We have borders because we don’t care enough about the people on the other side of them to make political decisions with them. We’re willing to trade with them, and we might even be willing to let some of them move to our countries, but we aren’t willing to federate. When we make free trade and free movement deals with poorer countries, we make them on our terms for our benefit. They come to us as supplicants, like the Greeks do the Germans.
The US-Mexico relationship is very much like this. We talk about the cost of NAFTA for our working class, but Mexican farmers paid a far higher price trying to deal with subsidised American agricultural imports. We talk about the cost of integrating and assimilating Mexican immigrants, about how our workers have been forced to compete for jobs and wages with them. And sure, initially Mexican immigrants may send a significant percentage of their wages south of the border. But then their families us that money to follow them, and before too long Mexico has lost entire families and communities of productive people. We do little to help Mexico deal with the unfettered trade of guns for drugs that flows across the Mexican border and produces so much violence and political instability Mexico. Why? Because Mexico is a foreign state–we’re not in a federal union with them, we don’t feel responsible for what happens there. Americans don’t want to open our public services and welfare programs to Mexicans. They don’t want to let Mexico have representation in our legislature. We want to trade and interact with Mexico, but we want this be on our terms, not theirs. We now have a president who says this openly, and some of us are perfectly happy with this and think it’s just dandy.
But it’s not just the Trumpeteers. When folks call for open borders and the abolishment of ICE, they aren’t calling for federation with Mexico. They aren’t calling for Mexican representation. Implicitly, they want us to do with Mexico what the Europeans have done with the East. Integrate them economically, but deny them political standing. Some of them claim that they want to transcend the nation-state altogether in the name of the socialist utopia–but their strategy is to call for economic integration first and political integration later. That’s the strategy the Europeans use. That doesn’t work. That leads to economic crises which we then lack the political tools to solve. A crisis of this kind has already unfolded in Mexico–what we deal with is small potatoes by comparison.
I love political unions. I want more of them. I want them to be bigger. But they need to be political. We can’t skip steps. If we don’t do it right, the unionism bolder rolls back down the hill and squashes us.
For that reason, in the Current Affairs piece I gave some practical guidelines for union building:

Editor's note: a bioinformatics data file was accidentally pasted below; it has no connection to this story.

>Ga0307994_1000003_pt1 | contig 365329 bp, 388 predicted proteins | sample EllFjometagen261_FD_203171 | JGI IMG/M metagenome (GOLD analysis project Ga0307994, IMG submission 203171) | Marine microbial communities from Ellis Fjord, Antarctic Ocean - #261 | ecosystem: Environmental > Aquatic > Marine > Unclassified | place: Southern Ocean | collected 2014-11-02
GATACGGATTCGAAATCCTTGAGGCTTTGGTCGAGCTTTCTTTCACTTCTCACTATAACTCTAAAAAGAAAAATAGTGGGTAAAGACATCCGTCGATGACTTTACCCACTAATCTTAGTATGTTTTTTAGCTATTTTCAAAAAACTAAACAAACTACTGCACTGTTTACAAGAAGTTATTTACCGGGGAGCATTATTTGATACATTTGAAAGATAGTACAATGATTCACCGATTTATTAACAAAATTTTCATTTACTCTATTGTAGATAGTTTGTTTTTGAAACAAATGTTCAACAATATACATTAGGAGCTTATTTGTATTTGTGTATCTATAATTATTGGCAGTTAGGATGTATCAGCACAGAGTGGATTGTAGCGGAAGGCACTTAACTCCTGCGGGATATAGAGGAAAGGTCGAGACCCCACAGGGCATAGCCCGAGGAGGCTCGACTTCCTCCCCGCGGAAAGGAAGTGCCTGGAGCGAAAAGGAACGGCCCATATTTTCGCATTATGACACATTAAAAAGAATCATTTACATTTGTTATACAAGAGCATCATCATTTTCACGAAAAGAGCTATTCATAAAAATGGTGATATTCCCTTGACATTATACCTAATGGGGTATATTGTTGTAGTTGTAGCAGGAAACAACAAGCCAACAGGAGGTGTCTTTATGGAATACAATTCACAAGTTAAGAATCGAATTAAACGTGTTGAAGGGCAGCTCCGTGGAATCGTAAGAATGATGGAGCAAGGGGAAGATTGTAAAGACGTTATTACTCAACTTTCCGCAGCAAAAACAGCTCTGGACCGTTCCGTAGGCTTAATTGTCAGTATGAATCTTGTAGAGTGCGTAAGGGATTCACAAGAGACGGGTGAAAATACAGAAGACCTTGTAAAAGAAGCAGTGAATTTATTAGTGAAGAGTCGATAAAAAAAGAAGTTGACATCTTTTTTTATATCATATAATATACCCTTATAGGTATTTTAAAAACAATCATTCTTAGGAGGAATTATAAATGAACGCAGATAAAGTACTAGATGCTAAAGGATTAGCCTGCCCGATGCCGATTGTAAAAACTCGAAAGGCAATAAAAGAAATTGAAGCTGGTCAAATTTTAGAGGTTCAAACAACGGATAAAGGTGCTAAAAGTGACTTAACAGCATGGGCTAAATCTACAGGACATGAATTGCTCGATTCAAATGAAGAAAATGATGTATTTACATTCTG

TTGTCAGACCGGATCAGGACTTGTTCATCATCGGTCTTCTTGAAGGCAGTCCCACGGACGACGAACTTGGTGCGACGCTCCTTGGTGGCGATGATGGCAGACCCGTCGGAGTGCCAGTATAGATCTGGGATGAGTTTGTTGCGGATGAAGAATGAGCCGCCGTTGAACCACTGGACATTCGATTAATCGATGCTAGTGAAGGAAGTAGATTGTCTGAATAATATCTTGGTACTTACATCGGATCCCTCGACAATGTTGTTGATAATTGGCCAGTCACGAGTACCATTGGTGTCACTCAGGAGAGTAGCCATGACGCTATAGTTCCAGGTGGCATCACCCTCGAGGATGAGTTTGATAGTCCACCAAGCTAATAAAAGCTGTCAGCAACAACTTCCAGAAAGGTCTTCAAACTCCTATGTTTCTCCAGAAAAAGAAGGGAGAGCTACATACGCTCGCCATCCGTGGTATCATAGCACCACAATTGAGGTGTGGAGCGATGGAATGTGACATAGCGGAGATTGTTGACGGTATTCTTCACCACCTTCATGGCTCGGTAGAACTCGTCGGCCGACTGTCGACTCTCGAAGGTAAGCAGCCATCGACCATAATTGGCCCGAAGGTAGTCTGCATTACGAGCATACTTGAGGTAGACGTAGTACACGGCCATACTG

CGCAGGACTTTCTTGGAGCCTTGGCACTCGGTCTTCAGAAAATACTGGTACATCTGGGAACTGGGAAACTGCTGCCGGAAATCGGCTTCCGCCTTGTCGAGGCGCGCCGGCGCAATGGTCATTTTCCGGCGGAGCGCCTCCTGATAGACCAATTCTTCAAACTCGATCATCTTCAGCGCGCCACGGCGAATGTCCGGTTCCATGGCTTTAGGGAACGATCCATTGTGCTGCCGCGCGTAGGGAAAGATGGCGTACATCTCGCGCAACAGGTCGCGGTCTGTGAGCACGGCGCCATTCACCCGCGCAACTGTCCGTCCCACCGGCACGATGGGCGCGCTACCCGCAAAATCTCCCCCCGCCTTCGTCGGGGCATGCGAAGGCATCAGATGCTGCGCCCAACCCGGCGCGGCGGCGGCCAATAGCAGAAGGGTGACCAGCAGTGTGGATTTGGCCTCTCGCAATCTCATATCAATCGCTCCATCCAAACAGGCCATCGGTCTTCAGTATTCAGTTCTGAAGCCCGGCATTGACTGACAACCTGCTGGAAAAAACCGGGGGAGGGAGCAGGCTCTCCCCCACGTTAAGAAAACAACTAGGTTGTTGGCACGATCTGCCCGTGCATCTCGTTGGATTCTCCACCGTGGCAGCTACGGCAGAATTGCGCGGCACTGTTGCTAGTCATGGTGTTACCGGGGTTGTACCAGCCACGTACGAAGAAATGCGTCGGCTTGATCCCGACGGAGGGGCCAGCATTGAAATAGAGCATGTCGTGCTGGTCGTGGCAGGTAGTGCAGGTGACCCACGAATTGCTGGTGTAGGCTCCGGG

- No confederacies. Economic integration can never precede political integration. For collective policies to be legitimate and sustainable in the long-run, they must be authored by collective institutions responsible directly to the people of the union, not to nation states.
- No empires. Whenever we create a union or add some region to an existing union, that decision must be justifiable to reasonable people in all affected regions. We must be able to provide an account of what overriding, otherwise unobtainable benefits will be received.
- No exploitation. The way our unions are administrated matters. We cannot allow our unions to be run by glorified oligarchies, indifferent to climate change and distributive justice. For all its successes, the United States has a serious institutions problem that it needs to solve.
- No overexpansion. No region can be admitted to an existing union if that region has a lower median income than the union’s median unless that union has an adequate system of redistribution sufficient to protect both the existing union and the region from economic crises. When poorer regions are admitted, the economic burden this may place on the citizens of the union must be acknowledged up front. We don’t want to have to make the case for unprecedented, undiscussed redistribution in the midst of an on-going crisis. That’s an argument we will rarely win.
Looking around today, I see hardly anyone–on the left, in the center, or on the right–who wants to build unions and wants to build them the right way. Instead, there are people trying to build weak, unstable confederacies and empires and there are people trying to smash those projects and send us back to the nation-state stone age. That, my friends, is why we have borders, and why we will go on having them for the foreseeable future. Sorry undergrad me–we can’t have nice things, at least not yet.